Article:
5 Sure Signs The Exploding Immigrant Population Is Hurting US Workers

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Rachel Stoltzfoos Staff Reporter
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At a time when wages are stagnant and record numbers of Americans are not working, the foreign-born population of the United States is exploding to record breaking heights in both size and proportion of the U.S. population — something most of the political elite maintains is good for U.S. workers.

“Immigrants aren’t the principal reason wages haven’t gone up enough,” President Barack Obama said in his State of the Union address Tuesday, placing the blame instead on greedy business executives.

“The math in the modeling gets complicated here,” reports The Washington Post, “but the end result, the researchers find, is that even lower-skilled native-born workers are better off with more trade and immigration.”

Here are some not-so-complicated indicators the current “more the merrier” approach to immigration, which has been working itself out for decades, is costing American workers wages and jobs.

After Congress re-wrote U.S. immigration policy in 1965, the foreign-born population increased dramatically in an unprecedented immigration wave that reshaped the racial and ethnic makeup of the United States. At the same time, wages stagnated, increased slightly, and then fell.

Since 1970, the foreign-born population of the U.S. increased 325 percent, the Congressional Research Service found, while wages for the bottom 90 percent of earners decreased by 8 percent and their share of income decreased by 16 percent.

(Congressional Research Service)

(Congressional Research Service)

Workers in industries where demand for work is increasing are actually the hardest hit by continued decline in wages, reported The New York Times. One explanation for that trend, evidenced by the Brookings Institution, is that immigrants are flooding those labor markets in particular. The left-of-center think tank found in 2012 that many of the jobs in the occupations deemed fastest and largest growing by the Bureau of Labor Statistics are going to immigrants — in many of the same occupations The New York Times reported have seen the greatest decline in wages in recent years.

Harvard Professor George Borjas estimates high immigration levels from 1980-2000 lowered the wages of lower-skilled working Americans by 7.4 percent, and that current immigration rates cost American workers who compete with foreign labor $402 billion every year.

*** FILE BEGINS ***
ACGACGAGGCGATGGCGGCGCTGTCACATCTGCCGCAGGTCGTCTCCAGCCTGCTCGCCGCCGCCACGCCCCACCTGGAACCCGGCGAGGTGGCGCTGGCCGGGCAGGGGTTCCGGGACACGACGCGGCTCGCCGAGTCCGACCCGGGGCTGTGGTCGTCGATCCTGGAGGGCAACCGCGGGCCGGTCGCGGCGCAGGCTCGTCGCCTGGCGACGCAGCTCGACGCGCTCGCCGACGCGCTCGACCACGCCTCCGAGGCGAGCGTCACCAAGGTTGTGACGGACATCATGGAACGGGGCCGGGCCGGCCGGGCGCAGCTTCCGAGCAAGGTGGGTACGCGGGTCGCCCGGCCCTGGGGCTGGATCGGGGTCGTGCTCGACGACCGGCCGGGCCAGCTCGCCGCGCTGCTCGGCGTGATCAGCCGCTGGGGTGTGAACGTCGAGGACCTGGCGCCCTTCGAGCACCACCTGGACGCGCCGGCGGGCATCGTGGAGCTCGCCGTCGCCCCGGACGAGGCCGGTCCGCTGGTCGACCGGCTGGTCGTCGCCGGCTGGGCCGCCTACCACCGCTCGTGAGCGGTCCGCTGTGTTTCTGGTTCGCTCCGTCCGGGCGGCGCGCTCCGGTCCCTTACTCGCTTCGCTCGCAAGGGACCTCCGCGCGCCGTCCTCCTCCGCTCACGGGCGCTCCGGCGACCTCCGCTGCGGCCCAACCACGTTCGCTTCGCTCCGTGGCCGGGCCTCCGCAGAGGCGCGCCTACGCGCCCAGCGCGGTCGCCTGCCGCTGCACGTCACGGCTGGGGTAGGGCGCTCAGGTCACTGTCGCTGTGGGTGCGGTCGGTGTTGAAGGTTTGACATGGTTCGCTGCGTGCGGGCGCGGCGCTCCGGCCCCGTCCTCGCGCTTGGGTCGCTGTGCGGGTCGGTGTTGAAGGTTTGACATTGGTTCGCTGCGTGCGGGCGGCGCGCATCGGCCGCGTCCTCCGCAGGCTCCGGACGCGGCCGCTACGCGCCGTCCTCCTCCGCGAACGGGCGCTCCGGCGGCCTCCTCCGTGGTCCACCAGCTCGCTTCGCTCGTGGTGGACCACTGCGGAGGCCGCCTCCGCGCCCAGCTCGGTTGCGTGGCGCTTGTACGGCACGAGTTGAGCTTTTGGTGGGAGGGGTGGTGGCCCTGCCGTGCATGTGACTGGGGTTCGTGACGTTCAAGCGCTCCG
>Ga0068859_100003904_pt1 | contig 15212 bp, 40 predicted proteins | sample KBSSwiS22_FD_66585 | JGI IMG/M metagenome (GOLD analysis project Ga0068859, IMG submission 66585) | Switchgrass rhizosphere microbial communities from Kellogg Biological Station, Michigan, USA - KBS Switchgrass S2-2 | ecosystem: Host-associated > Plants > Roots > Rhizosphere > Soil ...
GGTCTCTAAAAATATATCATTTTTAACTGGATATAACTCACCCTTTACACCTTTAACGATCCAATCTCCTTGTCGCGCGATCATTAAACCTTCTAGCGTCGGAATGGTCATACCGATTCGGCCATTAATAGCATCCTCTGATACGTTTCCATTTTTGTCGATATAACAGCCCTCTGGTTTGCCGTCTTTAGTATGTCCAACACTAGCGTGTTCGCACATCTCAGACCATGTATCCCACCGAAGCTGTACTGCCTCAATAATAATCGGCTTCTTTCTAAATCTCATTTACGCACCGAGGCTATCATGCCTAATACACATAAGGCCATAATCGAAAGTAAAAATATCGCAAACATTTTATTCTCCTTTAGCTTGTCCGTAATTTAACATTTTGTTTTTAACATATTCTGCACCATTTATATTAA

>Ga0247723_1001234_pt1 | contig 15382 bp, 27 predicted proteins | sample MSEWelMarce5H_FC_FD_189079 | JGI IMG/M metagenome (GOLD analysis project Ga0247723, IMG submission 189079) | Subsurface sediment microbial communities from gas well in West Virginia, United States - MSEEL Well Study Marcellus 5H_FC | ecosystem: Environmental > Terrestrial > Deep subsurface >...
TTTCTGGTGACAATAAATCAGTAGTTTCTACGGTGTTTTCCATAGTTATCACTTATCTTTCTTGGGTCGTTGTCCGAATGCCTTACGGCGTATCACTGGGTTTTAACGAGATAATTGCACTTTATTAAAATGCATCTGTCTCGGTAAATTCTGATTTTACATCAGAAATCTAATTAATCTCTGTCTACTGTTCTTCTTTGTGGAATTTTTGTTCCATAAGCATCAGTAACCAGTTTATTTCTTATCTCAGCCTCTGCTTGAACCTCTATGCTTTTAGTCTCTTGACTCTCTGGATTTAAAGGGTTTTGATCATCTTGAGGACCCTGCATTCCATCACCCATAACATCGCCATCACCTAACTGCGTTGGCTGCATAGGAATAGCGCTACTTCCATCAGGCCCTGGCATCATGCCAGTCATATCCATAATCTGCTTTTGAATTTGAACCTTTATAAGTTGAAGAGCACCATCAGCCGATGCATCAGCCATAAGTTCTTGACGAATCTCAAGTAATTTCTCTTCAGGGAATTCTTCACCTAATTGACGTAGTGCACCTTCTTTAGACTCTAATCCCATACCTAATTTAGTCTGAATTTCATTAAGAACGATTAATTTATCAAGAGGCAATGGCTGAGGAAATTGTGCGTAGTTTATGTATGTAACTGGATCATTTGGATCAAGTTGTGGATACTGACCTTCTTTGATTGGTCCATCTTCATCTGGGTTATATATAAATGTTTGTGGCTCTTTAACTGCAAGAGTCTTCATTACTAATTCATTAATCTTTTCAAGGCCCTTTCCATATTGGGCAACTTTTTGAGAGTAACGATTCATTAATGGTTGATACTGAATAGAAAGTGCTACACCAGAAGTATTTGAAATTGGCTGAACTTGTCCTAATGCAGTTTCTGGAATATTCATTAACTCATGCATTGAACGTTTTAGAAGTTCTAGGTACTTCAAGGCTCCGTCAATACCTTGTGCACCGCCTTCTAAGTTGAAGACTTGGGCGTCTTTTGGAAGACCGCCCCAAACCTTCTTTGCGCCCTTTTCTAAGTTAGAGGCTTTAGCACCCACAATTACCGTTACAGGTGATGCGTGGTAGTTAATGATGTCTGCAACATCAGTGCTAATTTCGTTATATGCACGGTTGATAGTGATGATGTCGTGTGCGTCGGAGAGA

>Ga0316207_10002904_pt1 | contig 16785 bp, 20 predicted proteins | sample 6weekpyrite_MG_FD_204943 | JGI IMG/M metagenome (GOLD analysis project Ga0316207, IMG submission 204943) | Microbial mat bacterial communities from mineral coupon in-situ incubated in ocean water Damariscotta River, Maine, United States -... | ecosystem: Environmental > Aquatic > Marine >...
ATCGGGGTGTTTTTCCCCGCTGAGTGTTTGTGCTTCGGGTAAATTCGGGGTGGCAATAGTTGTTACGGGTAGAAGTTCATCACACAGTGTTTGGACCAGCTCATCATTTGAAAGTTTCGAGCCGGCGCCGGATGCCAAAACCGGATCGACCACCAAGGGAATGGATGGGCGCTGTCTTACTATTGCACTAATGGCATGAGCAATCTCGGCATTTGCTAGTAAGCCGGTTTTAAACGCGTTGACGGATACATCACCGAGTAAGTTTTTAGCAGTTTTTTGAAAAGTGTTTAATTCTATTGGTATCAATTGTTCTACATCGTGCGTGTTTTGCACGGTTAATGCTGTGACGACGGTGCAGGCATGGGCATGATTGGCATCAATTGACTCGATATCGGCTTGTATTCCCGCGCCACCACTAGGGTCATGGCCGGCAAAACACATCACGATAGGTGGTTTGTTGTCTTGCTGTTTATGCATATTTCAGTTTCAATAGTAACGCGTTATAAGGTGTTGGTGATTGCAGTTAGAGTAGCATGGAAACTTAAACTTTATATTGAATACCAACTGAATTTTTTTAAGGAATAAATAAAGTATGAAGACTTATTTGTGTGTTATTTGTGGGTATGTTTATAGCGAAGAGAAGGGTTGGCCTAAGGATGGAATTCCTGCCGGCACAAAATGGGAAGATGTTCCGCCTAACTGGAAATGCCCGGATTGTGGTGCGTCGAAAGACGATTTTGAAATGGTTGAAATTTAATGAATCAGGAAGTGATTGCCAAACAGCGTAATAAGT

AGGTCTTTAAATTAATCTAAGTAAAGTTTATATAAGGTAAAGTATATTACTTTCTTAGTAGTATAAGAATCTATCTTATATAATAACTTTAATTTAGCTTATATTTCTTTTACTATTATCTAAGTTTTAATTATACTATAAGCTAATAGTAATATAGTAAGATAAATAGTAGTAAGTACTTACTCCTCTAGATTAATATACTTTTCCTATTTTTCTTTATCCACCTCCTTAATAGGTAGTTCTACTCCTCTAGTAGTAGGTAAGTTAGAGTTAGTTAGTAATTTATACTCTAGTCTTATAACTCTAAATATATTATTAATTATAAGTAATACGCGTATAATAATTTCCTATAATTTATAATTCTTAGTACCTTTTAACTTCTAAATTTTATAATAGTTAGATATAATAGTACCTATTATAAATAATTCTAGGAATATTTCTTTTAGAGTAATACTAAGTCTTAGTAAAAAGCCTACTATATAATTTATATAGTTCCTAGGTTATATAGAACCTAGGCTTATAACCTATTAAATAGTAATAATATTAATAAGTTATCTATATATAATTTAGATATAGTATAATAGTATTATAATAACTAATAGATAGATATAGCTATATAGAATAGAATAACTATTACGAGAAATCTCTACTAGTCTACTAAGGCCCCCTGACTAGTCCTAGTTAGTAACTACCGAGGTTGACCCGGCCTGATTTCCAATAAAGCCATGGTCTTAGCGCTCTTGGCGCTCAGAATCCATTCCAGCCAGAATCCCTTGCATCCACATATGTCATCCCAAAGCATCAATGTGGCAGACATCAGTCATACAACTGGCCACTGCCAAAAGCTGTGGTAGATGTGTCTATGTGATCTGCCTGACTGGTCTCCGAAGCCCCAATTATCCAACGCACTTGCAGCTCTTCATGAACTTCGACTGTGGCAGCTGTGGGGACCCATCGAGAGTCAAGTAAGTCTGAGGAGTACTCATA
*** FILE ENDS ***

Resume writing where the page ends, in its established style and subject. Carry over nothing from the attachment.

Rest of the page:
Record numbers of Americans do not even hold paying jobs.

The labor force participation rate has fallen to its lowest level since the 1970’s, when the foreign-born population began to surge and wages flatlined. Nearly 40 percent of Americans 16 or older are not working or looking for work, and the share of both men and women in the workforce has dropped.

This is not merely the result of an aging population. “The share of prime-age men — those 25 to 54 years old — who are not working has more than tripled since the late 1960s, to 16 percent,” reported The New York Times in December, adding: “Working, in America, is in decline.”

All net job gains among the working-age population of the United States from 2000-2014 went to foreign-born workers, according to an analysis by the Center for Immigration Studies based entirely on federal data. At the same time, the number of working-age residents born in the U.S. increased by nearly 17 million, accounting for two-thirds of the growth in the total working-age population. (RELATED: US-Born Workers Lose Jobs, While Foreign-Born Find Them)

“The point is, I believe, that in this new economy, workers and start-ups and small businesses need more of a voice, not less,” Obama said in his State of the Union address, immediately after blaming greedy executives for stagnant wages in the country. “The rules should work for them.”

Nearly one in five U.S. residents will be an immigrant by 2060, largely because of legal immigration, not illegal immigration, a recent analysis of Census data found. If federal law is not changed, the U.S. is on track to issue 10 million green cards over the next decade — a massive new permanent resident bloc larger than the combined populations of Iowa, New Hampshire and South Carolina.

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